A Livingston judge has temporarily re-opened two regions north of Yellowstone Park to wolf hunting.
Four organizations and one rancher sued the Montana Fish, Wildlife & Parks Commission on Wednesday over its Dec. 10 decision to close wolf hunting and trapping in two small hunting districts north of Yellowstone Park.
In response, Park County District Judge William Nels Swandal issued an injunction, overruling the FWP Commission’s decision.
The complaint, filed by attorney Cory Swanson, argues the commission didn’t give the public advance notice of the possibility of a decision nor did it provide the chance to comment on the decision — violations of the Montana Constitution and the Montana Administrative Procedure Act.
The five-member commission was scheduled to receive an informational update on the wolf harvest on Dec. 10, but following a series of incidents where eight radio-collared wolves were killed outside the park, commission chairman Bob Ream moved to modify the hunting in those two areas.
Commissioner Ron Moody told the Chronicle Wednesday that the meeting had been scheduled mainly to deal with real estate issues.
“When it came up, I asked, ‘Does this violate the open meeting law?’” Moody said.
In May, when the commissioners considered changes to the wolf hunt — including extending the season, eliminating district quotas and the addition of trapping — they assured environmental groups that the commission would monitor the wolf harvest and make adjustments as necessary.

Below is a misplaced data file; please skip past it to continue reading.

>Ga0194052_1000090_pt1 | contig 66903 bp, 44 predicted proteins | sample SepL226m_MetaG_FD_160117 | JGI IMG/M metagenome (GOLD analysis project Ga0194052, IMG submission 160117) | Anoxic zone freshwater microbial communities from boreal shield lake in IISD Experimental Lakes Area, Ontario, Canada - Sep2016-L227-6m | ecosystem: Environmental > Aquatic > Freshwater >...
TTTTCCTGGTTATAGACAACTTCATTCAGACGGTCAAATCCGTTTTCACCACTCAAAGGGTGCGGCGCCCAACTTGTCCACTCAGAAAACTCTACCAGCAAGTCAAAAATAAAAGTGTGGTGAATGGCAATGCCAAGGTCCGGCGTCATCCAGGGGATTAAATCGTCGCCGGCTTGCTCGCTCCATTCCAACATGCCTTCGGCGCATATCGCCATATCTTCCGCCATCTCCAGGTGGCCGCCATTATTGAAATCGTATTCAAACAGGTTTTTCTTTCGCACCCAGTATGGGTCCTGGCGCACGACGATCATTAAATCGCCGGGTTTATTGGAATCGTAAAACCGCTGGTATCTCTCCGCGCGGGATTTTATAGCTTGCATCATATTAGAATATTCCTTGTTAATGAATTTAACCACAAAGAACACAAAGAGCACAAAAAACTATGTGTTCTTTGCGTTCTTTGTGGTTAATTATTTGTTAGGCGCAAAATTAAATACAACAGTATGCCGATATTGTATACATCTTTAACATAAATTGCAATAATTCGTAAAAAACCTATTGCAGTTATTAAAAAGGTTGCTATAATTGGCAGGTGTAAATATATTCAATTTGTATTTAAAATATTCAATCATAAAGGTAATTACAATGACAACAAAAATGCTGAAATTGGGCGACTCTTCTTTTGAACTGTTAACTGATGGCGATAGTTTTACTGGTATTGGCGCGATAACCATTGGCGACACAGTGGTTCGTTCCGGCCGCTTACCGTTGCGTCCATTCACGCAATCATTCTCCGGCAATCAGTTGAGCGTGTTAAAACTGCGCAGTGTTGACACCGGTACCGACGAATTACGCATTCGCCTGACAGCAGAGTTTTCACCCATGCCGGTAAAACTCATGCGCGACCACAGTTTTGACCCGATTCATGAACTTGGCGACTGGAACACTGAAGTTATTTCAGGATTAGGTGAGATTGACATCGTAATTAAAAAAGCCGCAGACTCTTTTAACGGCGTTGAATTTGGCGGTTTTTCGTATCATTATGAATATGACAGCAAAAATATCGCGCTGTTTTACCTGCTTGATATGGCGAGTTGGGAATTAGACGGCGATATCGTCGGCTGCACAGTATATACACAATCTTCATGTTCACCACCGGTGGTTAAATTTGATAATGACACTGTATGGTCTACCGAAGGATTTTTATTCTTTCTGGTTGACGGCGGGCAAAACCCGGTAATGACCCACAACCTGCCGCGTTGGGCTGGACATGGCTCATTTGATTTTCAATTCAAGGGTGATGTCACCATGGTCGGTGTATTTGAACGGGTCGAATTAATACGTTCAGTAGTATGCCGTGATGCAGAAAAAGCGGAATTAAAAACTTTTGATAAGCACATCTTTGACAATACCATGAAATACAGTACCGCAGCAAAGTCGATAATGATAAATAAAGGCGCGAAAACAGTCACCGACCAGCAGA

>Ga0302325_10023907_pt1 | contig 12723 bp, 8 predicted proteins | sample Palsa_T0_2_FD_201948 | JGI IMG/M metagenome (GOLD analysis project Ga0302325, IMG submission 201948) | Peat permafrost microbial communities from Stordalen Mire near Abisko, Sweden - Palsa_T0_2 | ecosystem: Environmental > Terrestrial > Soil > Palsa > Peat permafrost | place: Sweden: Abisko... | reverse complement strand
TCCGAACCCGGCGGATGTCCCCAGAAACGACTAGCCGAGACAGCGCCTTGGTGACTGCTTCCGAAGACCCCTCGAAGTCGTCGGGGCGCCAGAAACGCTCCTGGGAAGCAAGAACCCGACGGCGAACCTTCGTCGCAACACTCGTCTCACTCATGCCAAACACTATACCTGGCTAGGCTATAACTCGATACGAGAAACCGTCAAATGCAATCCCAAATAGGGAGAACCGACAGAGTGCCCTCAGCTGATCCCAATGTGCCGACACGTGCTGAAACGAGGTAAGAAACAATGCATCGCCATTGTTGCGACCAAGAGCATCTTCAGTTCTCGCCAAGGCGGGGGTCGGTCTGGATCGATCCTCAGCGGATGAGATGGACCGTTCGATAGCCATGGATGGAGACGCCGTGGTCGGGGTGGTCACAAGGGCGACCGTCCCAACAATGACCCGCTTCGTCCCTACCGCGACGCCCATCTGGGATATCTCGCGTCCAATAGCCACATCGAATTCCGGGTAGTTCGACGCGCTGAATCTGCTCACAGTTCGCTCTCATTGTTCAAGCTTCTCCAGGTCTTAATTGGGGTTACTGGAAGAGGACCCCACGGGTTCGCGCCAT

“We were trying to take every precaution with the inauguration of a new cultural practice,” Moody said. “We were trying to ensure we don’t get too far off the rails, so we put these checks in place.”
Even so, groups such as the Greater Yellowstone Coalition requested the establishment of a no-trapping buffer area around Yellowstone Park. GYC Wyoming wildlife advocate Chris Colligan had said he worried that the elimination of up to 60 percent of wolves would decimate the Yellowstone packs.
Kerry White, spokesman for Citizens for Balanced Use, said his organization joined the lawsuit because of the alleged overstep on the part of the commission, not the elimination of hunting opportunities.
Wolf hunting continues in the rest of Montana, Idaho and Wyoming.
“The wolf issue is the wolf issue – we just want to bring accountability to government,” White said. “If you’re going to make a decision, you have to follow procedures.”
White said CBU — along with Big Game Forever, LLC, the Montana Outfitters and Guides Association, Montana Sportsmen for Fish and Wildlife and rancher Alan Redfield — had been getting calls from people questioning the decision.
Both Redfield and White are newly elected legislators.
Attorneys Cory Swanson and Jim Brown researched the law and last week concluded that a violation might have occurred, so they crafted the complaint, White said.
White said they filed in Park County because the closed districts lie in the south of the county.
A hearing should be scheduled within the next 30 days, White said.